Seaweed soup is a traditional korean soup you eat on your birthday. Technically, my mom says you do not age that year unless you eat it. Since this coming birthday I will no longer be in my twenties :( I am choosing to not eat it for the rest of my life. In Korea, a woman will eat miyeok gook for two weeks straight after she gives birth to promote the health of her and the baby. I don't know if that will be happening for me when I'm preggers, but I have eaten it every year since I was born and it'll be a nice tradition to continue when I have my own little rugrats too.
This is a very healthy soup and you don't have to wait till your birthday to eat it. It warms your tummy on a cold day and tastes great when you eat it with dduk bohk ki (spicy rice cakes) which is what Koreans consider comfort food. I'll be sure to write a post on that one too.
Again, I forgot to take a photo so I got the picture from this site.
4 oz sirloin meat
Dah shi dah (powdered Korean beef stock)
About one large handful of seaweed and then reconstitute in hot water till puffs up for 15 minutes.
Then rinse b/w hands like you are washing clothes and dunk back in water about three times till no more sand comes out.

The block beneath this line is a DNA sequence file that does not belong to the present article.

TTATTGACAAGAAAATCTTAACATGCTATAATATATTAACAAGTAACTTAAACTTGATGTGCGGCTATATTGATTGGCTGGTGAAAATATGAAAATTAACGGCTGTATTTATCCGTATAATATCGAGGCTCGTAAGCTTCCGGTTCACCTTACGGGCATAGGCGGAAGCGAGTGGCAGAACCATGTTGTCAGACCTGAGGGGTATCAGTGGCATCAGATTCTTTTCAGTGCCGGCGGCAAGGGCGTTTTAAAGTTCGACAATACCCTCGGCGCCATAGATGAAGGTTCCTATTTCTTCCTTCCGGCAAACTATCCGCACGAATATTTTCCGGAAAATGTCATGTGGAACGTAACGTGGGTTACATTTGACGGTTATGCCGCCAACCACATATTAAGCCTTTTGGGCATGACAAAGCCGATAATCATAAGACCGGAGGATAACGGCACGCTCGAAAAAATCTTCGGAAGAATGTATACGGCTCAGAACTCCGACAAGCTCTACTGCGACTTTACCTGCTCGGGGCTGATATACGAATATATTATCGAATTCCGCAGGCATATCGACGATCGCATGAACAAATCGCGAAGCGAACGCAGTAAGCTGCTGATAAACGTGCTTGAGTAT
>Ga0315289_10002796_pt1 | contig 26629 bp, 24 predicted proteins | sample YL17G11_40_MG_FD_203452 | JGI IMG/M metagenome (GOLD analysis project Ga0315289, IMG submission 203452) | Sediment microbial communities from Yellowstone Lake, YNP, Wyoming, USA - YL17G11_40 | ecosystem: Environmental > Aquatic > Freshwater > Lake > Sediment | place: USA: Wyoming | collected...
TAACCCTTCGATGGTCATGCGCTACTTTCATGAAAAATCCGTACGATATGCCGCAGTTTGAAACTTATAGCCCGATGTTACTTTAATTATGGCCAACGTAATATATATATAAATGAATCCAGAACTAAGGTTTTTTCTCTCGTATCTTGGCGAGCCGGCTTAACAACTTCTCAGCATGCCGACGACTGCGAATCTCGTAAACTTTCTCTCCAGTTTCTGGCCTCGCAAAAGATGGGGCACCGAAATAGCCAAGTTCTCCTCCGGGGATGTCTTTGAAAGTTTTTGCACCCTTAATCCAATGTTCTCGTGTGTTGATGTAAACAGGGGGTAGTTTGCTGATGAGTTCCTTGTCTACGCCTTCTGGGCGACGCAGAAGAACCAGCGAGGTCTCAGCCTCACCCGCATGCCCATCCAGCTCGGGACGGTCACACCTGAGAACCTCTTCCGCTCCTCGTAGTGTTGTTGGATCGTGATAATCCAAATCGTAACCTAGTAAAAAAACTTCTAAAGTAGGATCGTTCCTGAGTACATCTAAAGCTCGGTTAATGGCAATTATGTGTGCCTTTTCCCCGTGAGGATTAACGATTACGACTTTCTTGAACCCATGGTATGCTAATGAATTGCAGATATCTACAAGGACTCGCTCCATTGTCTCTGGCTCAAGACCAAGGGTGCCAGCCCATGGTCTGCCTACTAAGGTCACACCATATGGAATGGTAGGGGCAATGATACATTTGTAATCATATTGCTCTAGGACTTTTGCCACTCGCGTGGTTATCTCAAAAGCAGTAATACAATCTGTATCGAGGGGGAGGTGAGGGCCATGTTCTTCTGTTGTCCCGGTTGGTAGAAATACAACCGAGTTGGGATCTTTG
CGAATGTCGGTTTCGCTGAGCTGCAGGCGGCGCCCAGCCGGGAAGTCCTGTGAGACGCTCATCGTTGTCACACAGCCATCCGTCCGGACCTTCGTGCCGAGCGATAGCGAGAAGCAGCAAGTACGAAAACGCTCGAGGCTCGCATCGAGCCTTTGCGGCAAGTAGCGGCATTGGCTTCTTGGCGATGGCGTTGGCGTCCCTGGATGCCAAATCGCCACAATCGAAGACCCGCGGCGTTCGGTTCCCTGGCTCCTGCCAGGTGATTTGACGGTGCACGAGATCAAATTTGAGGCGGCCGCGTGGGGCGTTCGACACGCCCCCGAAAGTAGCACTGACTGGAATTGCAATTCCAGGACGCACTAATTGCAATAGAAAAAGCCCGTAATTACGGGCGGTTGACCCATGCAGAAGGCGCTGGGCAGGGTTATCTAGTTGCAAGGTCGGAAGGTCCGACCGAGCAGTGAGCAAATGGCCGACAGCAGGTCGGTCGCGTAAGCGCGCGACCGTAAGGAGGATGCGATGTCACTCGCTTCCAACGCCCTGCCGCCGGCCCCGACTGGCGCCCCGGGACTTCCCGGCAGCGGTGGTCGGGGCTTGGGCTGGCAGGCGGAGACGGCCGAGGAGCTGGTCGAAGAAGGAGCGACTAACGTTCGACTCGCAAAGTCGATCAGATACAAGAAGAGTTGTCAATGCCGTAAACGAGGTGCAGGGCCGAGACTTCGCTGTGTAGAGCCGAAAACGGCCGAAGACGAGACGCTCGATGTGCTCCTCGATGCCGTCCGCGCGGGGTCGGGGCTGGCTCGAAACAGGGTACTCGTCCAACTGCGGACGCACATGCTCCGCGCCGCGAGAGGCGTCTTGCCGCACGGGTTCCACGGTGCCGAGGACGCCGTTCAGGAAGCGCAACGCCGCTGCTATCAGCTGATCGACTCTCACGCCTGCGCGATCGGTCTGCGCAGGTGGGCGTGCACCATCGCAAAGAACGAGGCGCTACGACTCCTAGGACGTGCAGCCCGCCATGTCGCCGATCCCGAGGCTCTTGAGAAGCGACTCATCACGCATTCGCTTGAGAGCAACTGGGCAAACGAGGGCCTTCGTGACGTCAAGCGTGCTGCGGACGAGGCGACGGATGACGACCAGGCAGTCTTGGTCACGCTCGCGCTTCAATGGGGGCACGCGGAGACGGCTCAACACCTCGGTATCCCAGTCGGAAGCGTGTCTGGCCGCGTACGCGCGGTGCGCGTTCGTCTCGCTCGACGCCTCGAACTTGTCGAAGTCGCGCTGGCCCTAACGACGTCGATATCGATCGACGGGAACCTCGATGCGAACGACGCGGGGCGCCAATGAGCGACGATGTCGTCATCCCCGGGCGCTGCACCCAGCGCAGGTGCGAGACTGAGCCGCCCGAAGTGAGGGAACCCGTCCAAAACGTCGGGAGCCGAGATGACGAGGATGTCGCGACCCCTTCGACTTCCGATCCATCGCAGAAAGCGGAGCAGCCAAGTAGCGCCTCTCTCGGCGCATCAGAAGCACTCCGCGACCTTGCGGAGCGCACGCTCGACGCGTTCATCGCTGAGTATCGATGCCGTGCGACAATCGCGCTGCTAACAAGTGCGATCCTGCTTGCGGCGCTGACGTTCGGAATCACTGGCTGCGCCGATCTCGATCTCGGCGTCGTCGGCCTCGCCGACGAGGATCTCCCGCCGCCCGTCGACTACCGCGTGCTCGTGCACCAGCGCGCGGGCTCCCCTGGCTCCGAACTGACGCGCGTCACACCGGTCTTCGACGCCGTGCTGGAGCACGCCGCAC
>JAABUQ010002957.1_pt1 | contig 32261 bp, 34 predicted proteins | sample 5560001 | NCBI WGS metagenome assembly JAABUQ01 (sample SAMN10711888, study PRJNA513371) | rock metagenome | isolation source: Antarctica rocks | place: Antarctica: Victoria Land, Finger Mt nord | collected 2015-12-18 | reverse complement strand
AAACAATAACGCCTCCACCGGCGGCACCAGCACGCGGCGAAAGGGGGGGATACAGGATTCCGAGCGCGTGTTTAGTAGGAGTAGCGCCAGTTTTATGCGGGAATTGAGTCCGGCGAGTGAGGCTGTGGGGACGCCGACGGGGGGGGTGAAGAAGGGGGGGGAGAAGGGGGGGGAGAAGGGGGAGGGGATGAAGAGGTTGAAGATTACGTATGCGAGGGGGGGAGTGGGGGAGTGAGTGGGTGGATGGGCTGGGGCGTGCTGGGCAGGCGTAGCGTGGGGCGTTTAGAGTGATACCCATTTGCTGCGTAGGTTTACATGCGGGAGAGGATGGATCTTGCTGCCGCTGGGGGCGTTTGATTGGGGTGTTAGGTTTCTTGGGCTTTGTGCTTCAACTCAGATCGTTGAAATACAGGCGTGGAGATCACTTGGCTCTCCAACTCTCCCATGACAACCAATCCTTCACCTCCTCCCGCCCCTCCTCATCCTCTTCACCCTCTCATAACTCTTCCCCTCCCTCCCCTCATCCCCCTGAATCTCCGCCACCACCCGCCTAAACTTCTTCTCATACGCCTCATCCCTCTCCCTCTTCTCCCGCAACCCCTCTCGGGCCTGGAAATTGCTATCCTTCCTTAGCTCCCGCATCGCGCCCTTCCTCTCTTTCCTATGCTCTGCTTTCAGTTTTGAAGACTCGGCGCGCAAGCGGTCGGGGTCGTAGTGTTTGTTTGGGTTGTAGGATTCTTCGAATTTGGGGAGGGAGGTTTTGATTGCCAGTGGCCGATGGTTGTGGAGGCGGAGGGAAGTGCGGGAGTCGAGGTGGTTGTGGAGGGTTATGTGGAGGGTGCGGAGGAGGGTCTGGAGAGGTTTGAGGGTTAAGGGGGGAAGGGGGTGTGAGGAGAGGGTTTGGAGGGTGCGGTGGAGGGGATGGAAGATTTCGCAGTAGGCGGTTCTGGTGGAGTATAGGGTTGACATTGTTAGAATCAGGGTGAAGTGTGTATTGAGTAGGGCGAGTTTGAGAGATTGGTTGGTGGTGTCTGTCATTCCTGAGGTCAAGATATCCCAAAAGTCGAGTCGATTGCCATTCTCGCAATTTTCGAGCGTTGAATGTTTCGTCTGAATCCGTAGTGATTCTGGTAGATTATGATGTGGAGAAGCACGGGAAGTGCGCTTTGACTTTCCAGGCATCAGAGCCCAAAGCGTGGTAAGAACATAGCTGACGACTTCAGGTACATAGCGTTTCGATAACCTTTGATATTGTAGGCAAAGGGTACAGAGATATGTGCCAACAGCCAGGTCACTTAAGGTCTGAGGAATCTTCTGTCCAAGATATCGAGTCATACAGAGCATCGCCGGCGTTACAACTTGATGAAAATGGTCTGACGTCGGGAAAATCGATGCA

Squeeze out some water and cut into 2 inch pieces and put back into empty pot.
Cut meat into small cubes/rectangular sizes and put in same pot as seaweed (as much meat as you think you need)
Put in one small spoonful (regular spoon size) of sesame oil, do not fill liquid all the way to the top of spoon and then put in about same amount of salt and mix all together.
Put on stove top and add a little bit of water about ½ an inch so meat can boil in it at about medium heat so water comes to simmer/soft boil.
Then add in as much water you want to have for the dish then put in 2 cloves of garlic (smashed into a paste) and bring to soft boil for 5 minutes.
Taste and adjust with salt and pepper. Then if still not good taste (which probably won’t be) add in a sprinkling of dah shi dah then taste and adjust with salt. Then simmer for 15 minutes with lid slightly open, not closed.